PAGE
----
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While the moonlight showers upon my dark robe
Pressure to perform, career, comparatively early marriage. The life of young Chinese is shaped by conservative ideas of their families and society.
However, the most populated country in the world is a fast changing one. The ambience is changing drastically - and so are the people. Many of them feel overwhelmed and question the traditions of their home. Instead of living according to their parents' wishes, they demand self-realization and self-determination.
China's young generation and their attitude towards life is colorful and wide-ranged. In fact, it’s a big diversity of very different-minded people - and all of them have their own stories to tell. But there is one thing, most of them have in common: they have to deal with the pressure and conservative expectations of their families and society. And many of them have difficulties to identify with the places they are living in.
Some people move abroad. Some adapt. But for many people it remains difficult to reconcile their own dreams with those of their parents. Not seldom, people in their mid-twenties come home for spring festival and face stressful questions about why they are not married yet. The traditional ideas of the parents’ generation and the modern concept of the youth has caused a huge gap.
They are people of a young and modern generation, grown up in a still old world. The question is, will they find harmony with that world in the end?
I’m the only daughter of a relatively traditional family. My parents are originally from the countryside, they later brought me to Hangzhou and raised me here. I have already get used to the modern city lifestyle. Accordingly, I can’t adapt to my family’s old-fashioned ideas. The conflicts between us consequently grow constantly. I am going to graduate soon and my parents hope that I will come back and live with them. This as mentioned isn’t what I expected at all.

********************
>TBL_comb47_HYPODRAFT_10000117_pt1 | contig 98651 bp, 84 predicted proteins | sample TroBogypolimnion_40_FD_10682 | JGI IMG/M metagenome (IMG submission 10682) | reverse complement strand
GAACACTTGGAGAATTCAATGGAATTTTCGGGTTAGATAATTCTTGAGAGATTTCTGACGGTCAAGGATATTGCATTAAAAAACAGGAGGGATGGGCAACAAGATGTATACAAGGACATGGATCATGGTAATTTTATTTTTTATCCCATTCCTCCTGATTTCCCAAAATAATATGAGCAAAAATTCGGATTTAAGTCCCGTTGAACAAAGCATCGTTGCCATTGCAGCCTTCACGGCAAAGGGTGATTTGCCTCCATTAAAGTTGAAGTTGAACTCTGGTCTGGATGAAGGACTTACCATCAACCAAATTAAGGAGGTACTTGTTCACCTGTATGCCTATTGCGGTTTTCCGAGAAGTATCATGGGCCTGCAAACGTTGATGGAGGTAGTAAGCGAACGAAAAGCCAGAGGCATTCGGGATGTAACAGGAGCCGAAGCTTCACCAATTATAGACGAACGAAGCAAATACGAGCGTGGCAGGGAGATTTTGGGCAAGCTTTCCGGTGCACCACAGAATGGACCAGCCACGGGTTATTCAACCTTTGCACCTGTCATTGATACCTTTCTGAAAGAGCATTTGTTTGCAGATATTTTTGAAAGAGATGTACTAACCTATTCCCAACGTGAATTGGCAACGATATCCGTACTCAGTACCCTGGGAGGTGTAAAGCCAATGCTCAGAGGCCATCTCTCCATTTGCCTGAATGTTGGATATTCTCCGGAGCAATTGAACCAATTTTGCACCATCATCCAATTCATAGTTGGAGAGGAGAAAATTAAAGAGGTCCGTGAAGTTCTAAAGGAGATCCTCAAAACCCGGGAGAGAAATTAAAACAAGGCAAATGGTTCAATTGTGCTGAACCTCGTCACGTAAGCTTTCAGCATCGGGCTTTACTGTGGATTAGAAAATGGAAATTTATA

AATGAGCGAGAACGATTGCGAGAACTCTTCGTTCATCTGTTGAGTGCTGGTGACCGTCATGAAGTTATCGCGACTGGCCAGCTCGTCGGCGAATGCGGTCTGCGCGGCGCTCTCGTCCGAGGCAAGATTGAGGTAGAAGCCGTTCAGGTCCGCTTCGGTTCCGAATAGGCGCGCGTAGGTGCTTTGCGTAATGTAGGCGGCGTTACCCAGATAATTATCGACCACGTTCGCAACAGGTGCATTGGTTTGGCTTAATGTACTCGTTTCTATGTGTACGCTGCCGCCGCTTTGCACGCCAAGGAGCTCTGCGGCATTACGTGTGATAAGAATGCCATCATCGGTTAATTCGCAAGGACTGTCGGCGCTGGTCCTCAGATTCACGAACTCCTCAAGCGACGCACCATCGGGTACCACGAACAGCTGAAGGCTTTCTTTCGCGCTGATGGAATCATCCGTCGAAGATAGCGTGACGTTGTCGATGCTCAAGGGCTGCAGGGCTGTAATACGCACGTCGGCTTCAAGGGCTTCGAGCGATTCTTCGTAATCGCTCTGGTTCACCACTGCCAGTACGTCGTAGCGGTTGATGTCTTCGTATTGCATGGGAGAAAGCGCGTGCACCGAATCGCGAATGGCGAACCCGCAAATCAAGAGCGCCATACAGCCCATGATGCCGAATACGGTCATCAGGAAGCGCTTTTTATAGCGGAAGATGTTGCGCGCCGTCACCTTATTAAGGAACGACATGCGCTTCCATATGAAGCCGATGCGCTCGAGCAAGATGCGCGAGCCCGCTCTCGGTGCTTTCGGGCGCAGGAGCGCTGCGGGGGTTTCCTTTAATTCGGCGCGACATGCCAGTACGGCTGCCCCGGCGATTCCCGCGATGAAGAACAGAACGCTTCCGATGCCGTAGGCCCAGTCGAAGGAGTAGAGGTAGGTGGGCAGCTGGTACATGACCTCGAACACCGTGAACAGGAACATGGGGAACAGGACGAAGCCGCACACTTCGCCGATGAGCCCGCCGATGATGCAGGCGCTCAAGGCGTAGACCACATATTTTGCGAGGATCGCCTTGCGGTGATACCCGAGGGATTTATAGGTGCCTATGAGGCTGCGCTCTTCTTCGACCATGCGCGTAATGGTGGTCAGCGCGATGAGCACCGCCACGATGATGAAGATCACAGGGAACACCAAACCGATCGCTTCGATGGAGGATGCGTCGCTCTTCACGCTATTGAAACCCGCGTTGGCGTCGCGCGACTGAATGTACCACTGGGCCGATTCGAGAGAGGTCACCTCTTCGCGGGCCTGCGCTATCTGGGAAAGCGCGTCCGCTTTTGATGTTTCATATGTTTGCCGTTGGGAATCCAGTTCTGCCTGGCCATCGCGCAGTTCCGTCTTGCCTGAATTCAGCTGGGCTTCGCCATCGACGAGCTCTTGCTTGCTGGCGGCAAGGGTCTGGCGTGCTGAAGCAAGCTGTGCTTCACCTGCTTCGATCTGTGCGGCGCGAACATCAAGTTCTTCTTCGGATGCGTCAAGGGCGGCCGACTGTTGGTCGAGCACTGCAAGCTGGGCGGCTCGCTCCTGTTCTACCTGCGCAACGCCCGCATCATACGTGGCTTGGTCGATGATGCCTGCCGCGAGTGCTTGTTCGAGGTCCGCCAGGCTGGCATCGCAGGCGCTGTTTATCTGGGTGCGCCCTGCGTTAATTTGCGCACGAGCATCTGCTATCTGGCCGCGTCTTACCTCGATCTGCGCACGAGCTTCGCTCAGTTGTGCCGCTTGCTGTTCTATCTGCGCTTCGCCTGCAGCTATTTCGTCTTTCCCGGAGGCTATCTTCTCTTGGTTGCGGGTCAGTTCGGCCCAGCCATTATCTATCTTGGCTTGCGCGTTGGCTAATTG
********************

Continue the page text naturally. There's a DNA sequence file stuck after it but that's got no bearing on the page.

My boyfriend at first was supposed to study abroad, but he didn’t because of me. We hope to live together in future. However, the old-fashioned beliefs of our families are still an obstacle between us. But for him, I shall find a way.
Since I was fifteen, my life has been like an escape.
I never knew the destination.
I have met people who love me and those who hurt me.
Carrying the weight of love and scars on my back,
I escape until there is no place to go anymore.
[…] Here, I’ll talk briefly about the relationship with our parents.
On the social Network Douban, there was a group called "Parents are disasters“ and nearly 100.000 people joined. However, it was soon stopped by the officials and considered to be a great social hazard. China is a country based on the principle of “duty”: an official must obey his king, a child must obey his father, a wife must obey her husband. Today, although many families have developed economically, family relations still lag behind. From birth, children must remain subordinate to their parents’ orders: attend college, get married, have kids. Parents consider themselves as important roles: holding the economic control, they require obedience in all matters of life, however large or small. […]
Let’s see it from the perspective of my personal understanding:
Since 1992, in such a social environment that wasn’t repaired as a whole, justice has not been done. Wrongful treatments have not fully been corrected. Thoughts and social consciousness have not fully awakened. The human feeling has remained in the coma phase. All civilians pursue a capitalistic lifestyle. […]
From infancy, everyone has become an individual competing for profits. Most people’s living conditions have also changed. Rural families live in poverty and urban families live in enclosed complexes. The previous connection between people no longer exists. Young people are dissatisfied with their parents’ language. I feel that I can't communicate with them at any level. I oppose their lifestyle, their taste in entertainment, and their lunatic control on our private lives and emotions. Why do they isolate themselves from the society, but at the same time require their children to follow social norms?
Because at the end of the day they also need human contact. The demands on their children root from their past of being rejected, hence why they became completely isolated and resentful.
This generation's thoughts and consciousness were forged during the Cultural Revolution. At first glance, they looked well educated in language, concepts and knowledge. However, their illiterate social relations and social norms are the ugly hidden truth. […]